It may have escaped your notice but we have been working tirelessly on a project with the RSPB to make bird food Fair to Nature. In doing so we have organised UK grown ingredients that you happily put in your bird feeders for hungry Long-tailed Tits, House Sparrows and Robins, and also worked in Bulgaria and France to source sunflowers. However what about peanuts? These tend be grown in far flung places and the nearest reliable growers are in West Africa. Of course working on making West African peanut farms Fair to Nature does also mean that we would be encountering birds that would have bred here in the UK now wintering in this Sahelian zone. Some of those species include Turtle Dove, Yellow Wagtails and Northern Wheatears.
Embarking on this quest means that we have the potential to influence land management right across the flyway for our migrants and also resident species of birds and other wildlife….bit of a result if we can do it!
The next few weeks you will hear of our adventures on this blog, about some of the things that we plan to do, and some of the species and people we met with. Having spent the last few weeks internet and largely mobile phone free I’m not acclimatising too well! So bear with me!
Sat in the Travelodge at Birmingham international airport I couldn’t resist a bit of nostalgia! Over ten years ago I visited this area of Senegal and the Gambia and now I was going back, but as part of a crack team of troops to try and develop a plan for peanut growers to help migratory birds and resident wildlife. I knew it was going to be hard work and I knew it wasn’t going to be free of adventure as well as interesting findings and opportunities.
Let me introduce Team Peanut (#teampeanut):
George Jadama – George is a resident of the Gambia and an expert in his field. He is an extremely experienced ecologist and ornithologist, in both Senegal and the Gambia, a rare find in this part of Africa and knows the issues of continued agricultural intensity and it’s impacts particularly on migratory bird species all too well. If that wasn’t enough he also fills his time by taking bird tours throughout the area making sure that visitors enjoy the very best of the regions wildlife and culture. One thing in the Gambia I heard a lot was… “Oh your working with George! He’s brilliant! A really nice guy”. Everybody is George’s friend, myself included. When not in the field George spends his time either with his family or working out at the gym.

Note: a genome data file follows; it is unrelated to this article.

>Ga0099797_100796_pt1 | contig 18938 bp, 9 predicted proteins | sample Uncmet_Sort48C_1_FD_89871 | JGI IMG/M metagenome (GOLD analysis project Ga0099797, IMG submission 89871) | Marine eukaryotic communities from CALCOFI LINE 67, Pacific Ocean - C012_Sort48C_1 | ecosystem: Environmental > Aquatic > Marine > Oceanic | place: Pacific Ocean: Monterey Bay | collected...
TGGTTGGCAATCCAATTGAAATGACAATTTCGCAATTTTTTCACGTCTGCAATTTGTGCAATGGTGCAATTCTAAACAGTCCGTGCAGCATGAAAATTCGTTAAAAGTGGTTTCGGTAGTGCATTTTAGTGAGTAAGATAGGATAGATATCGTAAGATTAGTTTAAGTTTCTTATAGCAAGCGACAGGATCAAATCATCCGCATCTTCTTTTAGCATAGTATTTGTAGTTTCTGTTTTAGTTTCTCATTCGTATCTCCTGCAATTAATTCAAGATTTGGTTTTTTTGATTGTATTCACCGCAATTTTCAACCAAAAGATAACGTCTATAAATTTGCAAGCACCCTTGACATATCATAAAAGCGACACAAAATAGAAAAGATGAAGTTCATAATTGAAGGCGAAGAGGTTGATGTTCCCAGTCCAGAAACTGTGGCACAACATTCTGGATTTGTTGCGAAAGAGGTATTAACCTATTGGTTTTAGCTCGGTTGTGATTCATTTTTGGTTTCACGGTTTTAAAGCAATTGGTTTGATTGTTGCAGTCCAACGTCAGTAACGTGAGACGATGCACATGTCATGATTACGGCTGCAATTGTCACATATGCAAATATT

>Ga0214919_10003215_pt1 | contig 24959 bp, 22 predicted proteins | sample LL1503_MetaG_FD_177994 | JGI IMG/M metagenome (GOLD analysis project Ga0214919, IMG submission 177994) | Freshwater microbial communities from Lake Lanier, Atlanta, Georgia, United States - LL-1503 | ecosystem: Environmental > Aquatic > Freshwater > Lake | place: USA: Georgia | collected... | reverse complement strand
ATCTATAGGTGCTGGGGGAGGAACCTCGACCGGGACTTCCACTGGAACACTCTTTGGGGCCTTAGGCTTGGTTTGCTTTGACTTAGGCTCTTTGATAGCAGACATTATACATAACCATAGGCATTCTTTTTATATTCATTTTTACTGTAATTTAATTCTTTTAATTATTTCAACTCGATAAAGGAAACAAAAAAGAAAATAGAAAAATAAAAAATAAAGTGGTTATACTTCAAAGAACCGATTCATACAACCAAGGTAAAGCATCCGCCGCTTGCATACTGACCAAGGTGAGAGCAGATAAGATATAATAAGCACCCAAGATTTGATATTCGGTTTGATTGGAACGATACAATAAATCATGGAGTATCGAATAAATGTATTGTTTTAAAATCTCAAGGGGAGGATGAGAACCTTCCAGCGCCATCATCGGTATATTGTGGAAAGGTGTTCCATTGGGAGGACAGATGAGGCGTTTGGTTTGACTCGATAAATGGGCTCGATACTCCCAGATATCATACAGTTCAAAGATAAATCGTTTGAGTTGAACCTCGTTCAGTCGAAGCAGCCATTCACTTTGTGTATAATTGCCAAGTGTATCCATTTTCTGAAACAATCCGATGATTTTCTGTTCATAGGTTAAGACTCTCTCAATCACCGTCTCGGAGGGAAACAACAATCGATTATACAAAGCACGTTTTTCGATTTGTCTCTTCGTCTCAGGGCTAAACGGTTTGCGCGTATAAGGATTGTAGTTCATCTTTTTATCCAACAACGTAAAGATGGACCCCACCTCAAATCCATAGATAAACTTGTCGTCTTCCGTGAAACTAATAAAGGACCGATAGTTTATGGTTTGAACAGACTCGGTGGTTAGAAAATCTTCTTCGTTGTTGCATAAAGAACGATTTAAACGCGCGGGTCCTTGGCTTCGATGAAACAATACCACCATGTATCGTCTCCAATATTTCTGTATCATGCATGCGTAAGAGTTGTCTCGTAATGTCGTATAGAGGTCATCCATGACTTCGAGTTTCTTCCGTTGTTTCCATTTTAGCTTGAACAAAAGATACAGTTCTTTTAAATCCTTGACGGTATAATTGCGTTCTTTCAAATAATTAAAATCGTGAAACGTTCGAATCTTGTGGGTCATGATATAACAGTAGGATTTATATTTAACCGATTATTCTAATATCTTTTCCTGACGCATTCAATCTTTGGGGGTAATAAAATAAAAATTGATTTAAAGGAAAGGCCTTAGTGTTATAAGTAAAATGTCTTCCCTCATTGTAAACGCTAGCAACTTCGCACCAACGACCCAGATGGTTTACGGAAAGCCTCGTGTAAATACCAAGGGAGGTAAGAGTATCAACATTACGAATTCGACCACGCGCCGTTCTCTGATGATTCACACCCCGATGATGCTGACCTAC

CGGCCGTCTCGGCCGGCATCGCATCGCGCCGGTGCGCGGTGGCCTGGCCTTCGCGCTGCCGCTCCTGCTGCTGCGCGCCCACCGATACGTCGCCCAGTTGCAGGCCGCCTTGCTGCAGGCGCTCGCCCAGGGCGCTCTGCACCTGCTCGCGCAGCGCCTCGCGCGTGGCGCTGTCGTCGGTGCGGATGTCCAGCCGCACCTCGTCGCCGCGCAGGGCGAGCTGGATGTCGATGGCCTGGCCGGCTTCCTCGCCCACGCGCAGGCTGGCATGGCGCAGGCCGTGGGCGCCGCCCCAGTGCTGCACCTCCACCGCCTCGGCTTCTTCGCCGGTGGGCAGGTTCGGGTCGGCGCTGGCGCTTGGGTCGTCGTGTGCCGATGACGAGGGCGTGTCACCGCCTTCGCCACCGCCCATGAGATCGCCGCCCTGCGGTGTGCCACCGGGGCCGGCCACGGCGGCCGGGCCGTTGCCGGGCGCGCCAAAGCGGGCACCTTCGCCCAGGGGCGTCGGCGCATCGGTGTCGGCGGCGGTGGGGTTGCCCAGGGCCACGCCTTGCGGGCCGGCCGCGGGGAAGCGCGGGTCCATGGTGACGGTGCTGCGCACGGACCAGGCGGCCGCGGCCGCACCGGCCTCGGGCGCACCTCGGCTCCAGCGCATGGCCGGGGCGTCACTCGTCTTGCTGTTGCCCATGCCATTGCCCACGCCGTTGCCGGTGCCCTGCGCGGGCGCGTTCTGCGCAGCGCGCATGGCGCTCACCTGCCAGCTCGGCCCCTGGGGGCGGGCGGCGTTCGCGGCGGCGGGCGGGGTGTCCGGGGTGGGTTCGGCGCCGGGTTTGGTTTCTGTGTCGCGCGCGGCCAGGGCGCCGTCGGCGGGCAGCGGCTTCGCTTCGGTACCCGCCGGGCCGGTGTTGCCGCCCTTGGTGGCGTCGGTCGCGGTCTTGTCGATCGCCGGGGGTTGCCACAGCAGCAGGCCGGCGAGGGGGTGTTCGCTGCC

Niki Williamson – Whichever introduction I give Niki it will not do her justice, I have worked with her for the last decade and she has been one of the consummate experts in her field. She has this uncanny ability to imagine what a place could and would like for a bird, insect or mammal if you put certain habitats in place in the right places. In addition using years of finely developed knowledge she can understand complex ecological constraints for species and rectify them through practical management options. She is also a bit of a swot and will reference papers in your face! Niki also has this fabulous ability to understand people and complex social issues as well as make friends with whoever she meets. She is also one of my closest friends which makes travelling in extreme conditions (more on that in another blog) a whole lot more enjoyable. She is a really good all round naturalist, simply put one of the absolute best and a great and seasoned traveller . Niki is also equally passionate about the Manea Brass Band, which she is part of.
Simon Tonkin – that’s me! (on the left) well I won’t say too much about myself, but I have travelled to this region before, in fact five times before and birded the area extensively including peanut farms. I also do a lot of conservation and ornithological work globally throughout Europe and Central America which is perhaps valuable experience for this mission. I was once described as having no discernible childhood talents apart from hanging out at sewage outfalls looking at Gulls!
We were also joined for the first few days by Sam Marriage of Marriages (on the right in the above picture) who supply the RSPB’s bird food, another old friend and brilliant football player and the main man when it comes to understanding the bird food industry. Eddie Rudd also from Marriages and their chief buyer, has extensive knowledge gathered over many years in the industry on the market pressures, issues and pricing. Eddie was once an amazing rugby player.
Our trip would take us from Birmingham international airport to the capital Banjul in the Gambia, after meeting some peanut processors in Gambia we embarked on a rather perilous journey into Senegal driving from the Gambian border to the far north of Senegal. Hear about this in our next Team Peanut edition, coming Monday…..or Tuesday ….or whenever I’ve answered all my backlog of emails!